Sunday 16 June 2019

Declan Lynch: 'The best leaders are not to be found in politics'

Declan Lynch

Declan Lynch

Imagine, for a moment, that Jurgen Klopp was the President of the United States, and Donald Trump was just some football manager.

Imagine, if you will, that Gary Lineker and John Barnes were leaders of the Opposition in Britain instead of Jeremy Corbyn - indeed this last one is a substitution that would happily be made right now, by the overwhelming majority of intelligent people in the UK who have seen Lineker and Barnes speaking with such clarity on the matter.

You may say I'm a dreamer, but I'm not the only one. On a recent Channel 4 News, the Kloppmeister sat down for an interview with Krishnan Guru-Murthy - which was interesting in itself, as the Krishmeister doesn't usually sit down with football men in that arena. But he knew that Klopp is bringing more to the game than just an outstanding gift for club management.

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And in the time of Brexit, perhaps Guru-Murthy just wanted to experience what it's like to talk to a strong leader type, who is not obviously a very bad person.

We don't see much of that these days - of the likes of Klopp, as obsessed with drawing all these good energies towards him as a Trump is obsessed with gathering in all the badness he can find.

So Klopp is clearly against Brexit, and will be asked to speak on this by current affairs broadcasters, because even they can see that a connection can be made between what he does, and what a political leader is supposed to be doing.

He exudes all these positive attitudes, not because he's just a happy-go-lucky kinda guy, but because he has a profound understanding that you get the best out of people by encouraging their strengths, by giving them a sense that they can always get better.

He has done this, not just with his players, but by urging all parts of the organisation to share this vision, even challenging the supporters to show more belief in the team, and in the possibilities of each game. But as he told the lad Guru-Murthy, moving on to the world beyond football, such as it is, "a lot of politicians do what other politicians did in the past, they work at making people afraid…"

It is the way of the "strongman", that invariably he exploits the weakest part of human nature, that which is fearful and stupid. Trump feasts daily on weakness, fear and stupidity, with the relentlessness of a barracuda.

It is the way of all the "populists", the "nationalists", the "authoritarians", call them what you will. They seek the wounded parts of people and they keep poking at those wounds, inflaming them. It is all they know, but they know it very well, and they have enough badness in them, to make it their life's work.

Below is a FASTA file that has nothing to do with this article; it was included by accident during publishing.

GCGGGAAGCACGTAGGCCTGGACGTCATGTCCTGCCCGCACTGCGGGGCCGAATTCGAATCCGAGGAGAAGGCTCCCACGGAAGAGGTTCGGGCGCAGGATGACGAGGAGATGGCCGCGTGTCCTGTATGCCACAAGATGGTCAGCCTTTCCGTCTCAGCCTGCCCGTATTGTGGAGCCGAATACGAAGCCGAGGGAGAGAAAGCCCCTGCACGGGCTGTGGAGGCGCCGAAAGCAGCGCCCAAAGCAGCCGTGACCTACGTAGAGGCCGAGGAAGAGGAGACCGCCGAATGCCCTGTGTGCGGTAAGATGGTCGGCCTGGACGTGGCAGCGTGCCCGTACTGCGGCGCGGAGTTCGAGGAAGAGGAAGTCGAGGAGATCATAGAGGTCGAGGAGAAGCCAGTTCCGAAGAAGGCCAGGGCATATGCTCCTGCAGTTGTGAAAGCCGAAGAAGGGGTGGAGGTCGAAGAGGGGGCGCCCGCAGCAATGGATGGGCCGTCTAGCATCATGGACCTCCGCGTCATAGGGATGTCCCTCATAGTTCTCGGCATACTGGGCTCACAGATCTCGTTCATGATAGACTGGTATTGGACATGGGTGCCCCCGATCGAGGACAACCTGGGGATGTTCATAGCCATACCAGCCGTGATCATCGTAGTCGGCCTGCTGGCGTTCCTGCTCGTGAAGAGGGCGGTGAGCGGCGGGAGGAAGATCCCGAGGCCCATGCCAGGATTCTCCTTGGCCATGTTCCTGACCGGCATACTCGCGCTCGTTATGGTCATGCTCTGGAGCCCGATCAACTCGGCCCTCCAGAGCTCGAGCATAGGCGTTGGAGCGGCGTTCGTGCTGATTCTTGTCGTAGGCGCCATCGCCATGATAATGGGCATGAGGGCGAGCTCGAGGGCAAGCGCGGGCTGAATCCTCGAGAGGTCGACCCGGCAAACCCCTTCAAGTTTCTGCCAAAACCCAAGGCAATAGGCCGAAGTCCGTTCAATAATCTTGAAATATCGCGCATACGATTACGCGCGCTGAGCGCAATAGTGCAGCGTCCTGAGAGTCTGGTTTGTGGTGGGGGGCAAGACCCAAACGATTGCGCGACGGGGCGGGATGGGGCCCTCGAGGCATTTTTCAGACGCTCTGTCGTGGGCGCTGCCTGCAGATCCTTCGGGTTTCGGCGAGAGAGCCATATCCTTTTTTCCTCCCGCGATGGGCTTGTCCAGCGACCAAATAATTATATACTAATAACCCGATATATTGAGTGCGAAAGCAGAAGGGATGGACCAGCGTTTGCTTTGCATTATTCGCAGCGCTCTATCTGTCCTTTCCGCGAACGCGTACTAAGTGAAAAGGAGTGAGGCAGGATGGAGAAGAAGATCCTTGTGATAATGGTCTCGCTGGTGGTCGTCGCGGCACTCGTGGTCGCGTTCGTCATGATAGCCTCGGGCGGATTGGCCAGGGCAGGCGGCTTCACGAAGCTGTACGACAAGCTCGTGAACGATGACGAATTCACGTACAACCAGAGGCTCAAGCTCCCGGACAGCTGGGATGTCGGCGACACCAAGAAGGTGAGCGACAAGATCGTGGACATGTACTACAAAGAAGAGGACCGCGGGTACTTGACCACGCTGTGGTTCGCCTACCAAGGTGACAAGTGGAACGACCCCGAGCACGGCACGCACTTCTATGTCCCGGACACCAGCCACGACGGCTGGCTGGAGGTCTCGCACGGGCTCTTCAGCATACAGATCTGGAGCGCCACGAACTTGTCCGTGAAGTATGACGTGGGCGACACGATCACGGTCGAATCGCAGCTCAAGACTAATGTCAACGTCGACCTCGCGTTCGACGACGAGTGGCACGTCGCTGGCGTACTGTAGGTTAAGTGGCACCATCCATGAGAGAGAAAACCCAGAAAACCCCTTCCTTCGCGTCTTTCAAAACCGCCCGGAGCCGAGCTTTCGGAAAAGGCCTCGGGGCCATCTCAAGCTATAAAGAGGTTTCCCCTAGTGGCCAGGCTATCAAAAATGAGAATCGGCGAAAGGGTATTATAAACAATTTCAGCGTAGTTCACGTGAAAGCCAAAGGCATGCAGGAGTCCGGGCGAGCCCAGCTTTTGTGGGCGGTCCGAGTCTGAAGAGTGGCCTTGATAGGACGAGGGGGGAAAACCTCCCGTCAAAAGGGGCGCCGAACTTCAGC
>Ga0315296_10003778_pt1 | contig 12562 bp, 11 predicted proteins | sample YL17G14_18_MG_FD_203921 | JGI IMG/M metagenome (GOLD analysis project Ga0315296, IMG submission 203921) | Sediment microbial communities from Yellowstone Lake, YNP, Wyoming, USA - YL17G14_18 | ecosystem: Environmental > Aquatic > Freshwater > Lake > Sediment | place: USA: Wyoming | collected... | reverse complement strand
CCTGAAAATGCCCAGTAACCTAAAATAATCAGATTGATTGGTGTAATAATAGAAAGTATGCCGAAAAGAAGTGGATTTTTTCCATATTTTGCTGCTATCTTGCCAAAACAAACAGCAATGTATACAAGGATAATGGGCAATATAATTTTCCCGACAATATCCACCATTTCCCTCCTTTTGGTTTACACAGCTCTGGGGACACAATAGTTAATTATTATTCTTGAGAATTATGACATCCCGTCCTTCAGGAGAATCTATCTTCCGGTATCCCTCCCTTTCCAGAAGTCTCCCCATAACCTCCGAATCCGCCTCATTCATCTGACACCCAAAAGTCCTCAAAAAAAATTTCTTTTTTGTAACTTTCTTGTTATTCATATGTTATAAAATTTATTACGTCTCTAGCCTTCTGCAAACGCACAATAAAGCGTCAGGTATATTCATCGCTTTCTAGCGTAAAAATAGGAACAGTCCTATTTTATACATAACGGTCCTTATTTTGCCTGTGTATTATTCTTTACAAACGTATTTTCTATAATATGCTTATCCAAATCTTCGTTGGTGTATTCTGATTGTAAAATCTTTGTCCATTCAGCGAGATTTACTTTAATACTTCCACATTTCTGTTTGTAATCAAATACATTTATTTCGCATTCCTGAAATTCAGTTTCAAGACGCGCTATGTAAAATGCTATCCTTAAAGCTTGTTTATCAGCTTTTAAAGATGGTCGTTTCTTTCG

They couldn't get away with it in football of course, it just wouldn't work - these people are destroyers, indeed without the smoke and mirrors, almost everything Trump has done has eventually led to destruction as any normal person would understand it.

And yes, I know there are some who say that the great football managers have always had an "authoritarian" streak, that Klopp is as ruthless in his own way as Sir Alex Ferguson was, but this is to misunderstand Ferguson too. Yes he was a tyrant, but the better part of his genius was an appreciation of the talents of brilliant footballers, almost to the point of child-like wonder.

He understood that you couldn't get anywhere without appealing to the better instincts of the people at your command, to make everyone feel that they have a common purpose.

Indeed, Ferguson would always claim to be a socialist, just as Klopp says he is "of the left" - though these days the global mood has drifted so far towards the realms of outright fascism, a man of the left is merely one who doesn't want the EU to be smashed up and replaced with various juntas run by our old friends, the "strongmen".

So you can see what a happy release it must be, for a Krishnan Guru-Murthy to be talking to a man who has emerged as a leader of multitudes, without access to the usual tricks of privilege or corruption or general twistedness. After Kloppo, it would be back to the 128 people trying to become the next leader of the Tories.

But it is a poignant thing for all of us, that such leadership is out there, but in the "wrong" place - not wrong of course if you are a supporter of Liverpool FC, but wrong if we want our civilisation as a whole to continue in some recognisable form.

The mere fact that people all over the world can identify completely with a football club in a city in some foreign country, is proof of that powerful need we have, to belong to something greater than ourselves.

It is a need that can be turned into something wonderful, by a Jurgen Klopp, or perverted into the worst of things, by the worst of men.

Why are they talking about Chernobyl on the Streets of Arklow?